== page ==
Otago Regional Council: Wallabies are causing serious damage to our environment.
28 September 2022
Wallabies are causing serious damage to our environment. They deplete forest understories and prevent native forest regeneration, compete with livestock for food, foul pasture, and damage agricultural crops and fences. If we don’t get rid of this pest the economic cost could reach $84 million a year by 2025 in lost farm production, biodiversity and ecosystem services.
It’s a national problem, and Otago Regional Council is part of Biosecurity New Zealand’s (Ministry for Primary Industries) national wallaby eradication programme, working in partnership with other agencies to eliminate wallabies.
The good news is, with lower numbers here, Otago is better placed than other regions with this pest to achieve eradication, but success relies on the public reporting sightings.
Here’s where hunters can really help.
Reporting any sightings or sign of wallabies, dead or alive, at www.reportwallabies.nz, will help identify areas where wallabies are present and enable immediate follow-up control to stop them spreading.
When you see one wallaby, there are often more.
ORC’s Project Delivery Specialist - National Programmes Gavin Udy says, “During spring, wallaby may be seen while hunting, coming out to feed on new grass and shrub growth. Hunters can help protect our great outdoors and stop the spread of wallabies in Otago by reporting any sightings or sign of wallabies.”
In the South Island we have the Bennett’s wallaby, which can be found throughout South Canterbury and in parts of Otago. The Bennett’s wallaby is the largest species of wallaby, standing up to 800 mm tall, with a tail of slightly shorter length. Adults can weigh from 15 kg to 25kg. Bennett’s wallaby is primarily a grazer, feeding on a wide variety of indigenous and exotic grasses and herbs, but it also browses palatable shrub and tree species.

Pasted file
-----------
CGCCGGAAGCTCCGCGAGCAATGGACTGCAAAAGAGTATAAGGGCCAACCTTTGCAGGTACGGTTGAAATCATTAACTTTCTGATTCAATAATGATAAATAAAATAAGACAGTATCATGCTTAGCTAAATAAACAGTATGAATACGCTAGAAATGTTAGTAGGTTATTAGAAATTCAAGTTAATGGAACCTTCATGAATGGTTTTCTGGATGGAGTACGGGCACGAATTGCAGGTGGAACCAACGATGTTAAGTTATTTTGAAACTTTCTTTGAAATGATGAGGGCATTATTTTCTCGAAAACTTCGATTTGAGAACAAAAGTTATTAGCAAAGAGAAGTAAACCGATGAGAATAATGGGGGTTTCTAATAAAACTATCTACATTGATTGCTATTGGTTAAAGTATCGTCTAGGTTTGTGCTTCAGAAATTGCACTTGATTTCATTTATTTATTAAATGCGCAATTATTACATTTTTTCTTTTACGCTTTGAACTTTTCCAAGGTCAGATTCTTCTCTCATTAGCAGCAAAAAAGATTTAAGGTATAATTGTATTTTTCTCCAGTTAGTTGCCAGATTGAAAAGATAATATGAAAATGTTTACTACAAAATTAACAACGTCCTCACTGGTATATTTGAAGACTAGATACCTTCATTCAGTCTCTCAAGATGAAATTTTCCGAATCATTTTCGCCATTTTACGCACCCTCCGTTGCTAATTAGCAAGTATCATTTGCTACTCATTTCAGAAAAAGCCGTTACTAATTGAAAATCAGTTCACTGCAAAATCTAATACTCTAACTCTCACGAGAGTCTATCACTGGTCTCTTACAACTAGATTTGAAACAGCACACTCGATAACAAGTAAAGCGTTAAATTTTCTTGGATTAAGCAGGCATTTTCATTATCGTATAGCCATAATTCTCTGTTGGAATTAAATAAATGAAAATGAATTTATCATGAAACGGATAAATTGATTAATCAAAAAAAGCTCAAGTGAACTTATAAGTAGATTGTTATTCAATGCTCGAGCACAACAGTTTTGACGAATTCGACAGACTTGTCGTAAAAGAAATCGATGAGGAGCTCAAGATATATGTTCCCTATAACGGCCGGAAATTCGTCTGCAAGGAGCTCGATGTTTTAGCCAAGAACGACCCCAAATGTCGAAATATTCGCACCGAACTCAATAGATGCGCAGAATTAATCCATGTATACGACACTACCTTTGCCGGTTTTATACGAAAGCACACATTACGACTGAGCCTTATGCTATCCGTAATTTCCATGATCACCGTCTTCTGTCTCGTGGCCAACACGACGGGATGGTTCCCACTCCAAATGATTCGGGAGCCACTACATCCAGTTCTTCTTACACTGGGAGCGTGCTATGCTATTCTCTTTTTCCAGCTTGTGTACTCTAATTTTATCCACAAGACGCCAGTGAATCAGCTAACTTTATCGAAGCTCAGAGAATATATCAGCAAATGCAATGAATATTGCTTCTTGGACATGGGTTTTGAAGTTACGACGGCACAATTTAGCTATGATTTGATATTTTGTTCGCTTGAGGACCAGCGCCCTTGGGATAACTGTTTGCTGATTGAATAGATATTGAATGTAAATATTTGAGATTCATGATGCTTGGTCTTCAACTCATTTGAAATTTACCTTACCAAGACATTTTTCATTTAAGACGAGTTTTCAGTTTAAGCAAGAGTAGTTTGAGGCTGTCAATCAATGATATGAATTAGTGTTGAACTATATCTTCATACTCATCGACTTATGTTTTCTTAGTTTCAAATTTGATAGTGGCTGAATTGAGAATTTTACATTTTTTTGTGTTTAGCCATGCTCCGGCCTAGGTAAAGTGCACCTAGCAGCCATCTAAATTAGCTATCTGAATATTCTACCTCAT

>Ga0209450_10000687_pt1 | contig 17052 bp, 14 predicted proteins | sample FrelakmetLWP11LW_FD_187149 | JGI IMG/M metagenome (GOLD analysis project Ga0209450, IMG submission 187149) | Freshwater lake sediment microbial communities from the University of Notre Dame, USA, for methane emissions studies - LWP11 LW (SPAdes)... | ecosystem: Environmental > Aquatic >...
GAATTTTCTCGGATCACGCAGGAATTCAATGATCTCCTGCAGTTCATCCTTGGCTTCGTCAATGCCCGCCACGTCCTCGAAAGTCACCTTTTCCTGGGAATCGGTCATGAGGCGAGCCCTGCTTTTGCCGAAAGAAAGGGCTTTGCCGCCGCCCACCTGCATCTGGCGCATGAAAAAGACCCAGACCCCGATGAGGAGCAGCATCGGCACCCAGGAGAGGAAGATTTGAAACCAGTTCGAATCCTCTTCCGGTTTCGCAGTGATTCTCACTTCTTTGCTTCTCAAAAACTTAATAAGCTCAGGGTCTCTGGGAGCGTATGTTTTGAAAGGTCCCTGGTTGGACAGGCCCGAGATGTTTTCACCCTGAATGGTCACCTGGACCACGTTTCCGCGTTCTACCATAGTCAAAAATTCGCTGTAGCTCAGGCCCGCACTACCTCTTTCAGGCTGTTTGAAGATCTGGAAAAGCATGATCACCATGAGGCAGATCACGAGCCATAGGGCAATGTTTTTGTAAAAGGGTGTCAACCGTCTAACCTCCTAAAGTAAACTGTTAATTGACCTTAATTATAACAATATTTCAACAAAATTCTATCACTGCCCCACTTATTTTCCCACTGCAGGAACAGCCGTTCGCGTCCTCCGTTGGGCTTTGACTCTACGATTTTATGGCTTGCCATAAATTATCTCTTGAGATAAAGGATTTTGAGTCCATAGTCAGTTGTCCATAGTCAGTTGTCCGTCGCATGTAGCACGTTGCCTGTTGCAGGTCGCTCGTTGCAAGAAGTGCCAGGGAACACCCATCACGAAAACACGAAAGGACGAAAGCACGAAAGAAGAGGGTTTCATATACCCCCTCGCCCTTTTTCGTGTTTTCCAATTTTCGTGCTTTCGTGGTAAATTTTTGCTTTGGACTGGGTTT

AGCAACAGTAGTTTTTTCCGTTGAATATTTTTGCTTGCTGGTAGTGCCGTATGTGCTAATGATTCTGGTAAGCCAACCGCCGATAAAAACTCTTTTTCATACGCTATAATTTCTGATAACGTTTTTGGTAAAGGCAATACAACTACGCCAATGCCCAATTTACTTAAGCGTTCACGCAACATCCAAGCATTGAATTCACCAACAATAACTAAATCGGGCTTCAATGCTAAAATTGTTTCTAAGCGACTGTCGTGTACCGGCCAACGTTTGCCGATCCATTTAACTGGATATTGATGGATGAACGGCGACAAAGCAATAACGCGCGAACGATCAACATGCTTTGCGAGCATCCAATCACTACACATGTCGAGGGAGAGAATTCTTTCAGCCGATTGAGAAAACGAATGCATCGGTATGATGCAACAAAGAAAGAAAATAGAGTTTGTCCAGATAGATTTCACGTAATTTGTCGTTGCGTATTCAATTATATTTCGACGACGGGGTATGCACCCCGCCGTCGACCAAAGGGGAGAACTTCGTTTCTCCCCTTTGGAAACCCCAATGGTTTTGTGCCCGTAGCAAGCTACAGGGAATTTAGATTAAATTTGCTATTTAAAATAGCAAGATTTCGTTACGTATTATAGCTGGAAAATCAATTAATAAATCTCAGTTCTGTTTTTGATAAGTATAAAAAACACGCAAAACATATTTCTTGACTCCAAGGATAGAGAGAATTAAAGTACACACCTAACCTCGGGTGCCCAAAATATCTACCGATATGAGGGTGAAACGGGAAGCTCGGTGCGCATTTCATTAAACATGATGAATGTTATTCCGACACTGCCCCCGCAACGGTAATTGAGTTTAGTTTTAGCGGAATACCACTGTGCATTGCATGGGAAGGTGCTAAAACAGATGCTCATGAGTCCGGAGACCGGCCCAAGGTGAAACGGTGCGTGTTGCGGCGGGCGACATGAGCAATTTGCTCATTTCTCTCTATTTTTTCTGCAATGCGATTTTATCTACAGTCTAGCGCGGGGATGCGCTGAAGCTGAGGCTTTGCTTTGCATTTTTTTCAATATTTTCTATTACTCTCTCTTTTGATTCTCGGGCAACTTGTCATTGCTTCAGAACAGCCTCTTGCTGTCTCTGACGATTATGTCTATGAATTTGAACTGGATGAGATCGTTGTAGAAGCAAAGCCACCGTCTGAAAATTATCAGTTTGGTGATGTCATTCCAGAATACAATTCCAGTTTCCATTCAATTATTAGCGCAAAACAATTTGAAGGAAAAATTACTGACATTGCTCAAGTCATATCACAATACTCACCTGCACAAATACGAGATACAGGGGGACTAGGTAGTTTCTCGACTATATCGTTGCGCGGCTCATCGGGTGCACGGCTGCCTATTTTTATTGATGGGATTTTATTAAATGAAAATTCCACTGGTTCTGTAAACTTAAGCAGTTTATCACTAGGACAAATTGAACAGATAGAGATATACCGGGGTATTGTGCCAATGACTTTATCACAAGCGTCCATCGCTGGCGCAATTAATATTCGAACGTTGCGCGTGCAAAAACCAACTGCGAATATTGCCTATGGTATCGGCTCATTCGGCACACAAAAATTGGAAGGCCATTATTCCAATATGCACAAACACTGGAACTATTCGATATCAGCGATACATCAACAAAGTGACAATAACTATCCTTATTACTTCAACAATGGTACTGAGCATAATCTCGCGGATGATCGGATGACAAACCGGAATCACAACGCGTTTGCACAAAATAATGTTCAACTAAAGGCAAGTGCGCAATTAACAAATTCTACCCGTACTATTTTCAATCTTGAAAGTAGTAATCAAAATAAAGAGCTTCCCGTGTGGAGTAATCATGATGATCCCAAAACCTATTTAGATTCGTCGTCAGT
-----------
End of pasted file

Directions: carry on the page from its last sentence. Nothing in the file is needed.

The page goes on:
In Otago, wallaby are most commonly sighted in North Otago, the Maniototo, Hawkdun Range, Hawea, and Lindis areas. ORC contracts pest control specialists who use a mix of tried-and-true boots-on-ground and newer, high-tech methods. Ground surveillance teams look for wallaby scat and sign, and actual wallabies, using hunters and indicator dogs during the daytime.
At night, drones equipped with thermal imaging cameras are used to track animals down, working alongside a hunter on the ground. During the winter months, helicopters with thermal camera operators are used in early morning and late afternoon to search areas where sign has been detected, and in areas which are remote or inaccessible.
ORC’s contractors are often searching for one wallaby across several hundred hectares of dense bush, scrub or tussock grassland.
Wallabies live in some very hard to access areas - hunters will know that the Otago terrain can make wallaby eradication challenging. Your reports will help to control wallabies, stop their spread and achieve eradication. If you see a wallaby, report it.
Report sightings to www.reportwallabies.nz